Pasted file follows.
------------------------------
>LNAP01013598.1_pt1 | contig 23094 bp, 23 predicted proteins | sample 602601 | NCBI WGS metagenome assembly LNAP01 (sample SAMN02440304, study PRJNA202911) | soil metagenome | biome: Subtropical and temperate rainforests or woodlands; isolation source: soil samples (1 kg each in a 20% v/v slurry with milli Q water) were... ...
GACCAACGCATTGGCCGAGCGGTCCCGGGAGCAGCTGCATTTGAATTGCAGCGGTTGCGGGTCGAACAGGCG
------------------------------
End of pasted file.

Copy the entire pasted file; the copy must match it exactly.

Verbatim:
>LNAP01013598.1_pt1 | contig 23094 bp, 23 predicted proteins | sample 602601 | NCBI WGS metagenome assembly LNAP01 (sample SAMN02440304, study PRJNA202911) | soil metagenome | biome: Subtropical and temperate rainforests or woodlands; isolation source: soil samples (1 kg each in a 20% v/v slurry with milli Q water) were... ...
GACCAACGCATTGGCCGAGCGGTCCCGGGAGCAGCTGCATTTGAATTGCAGCGGTTGCGGGTCGAACAGGCG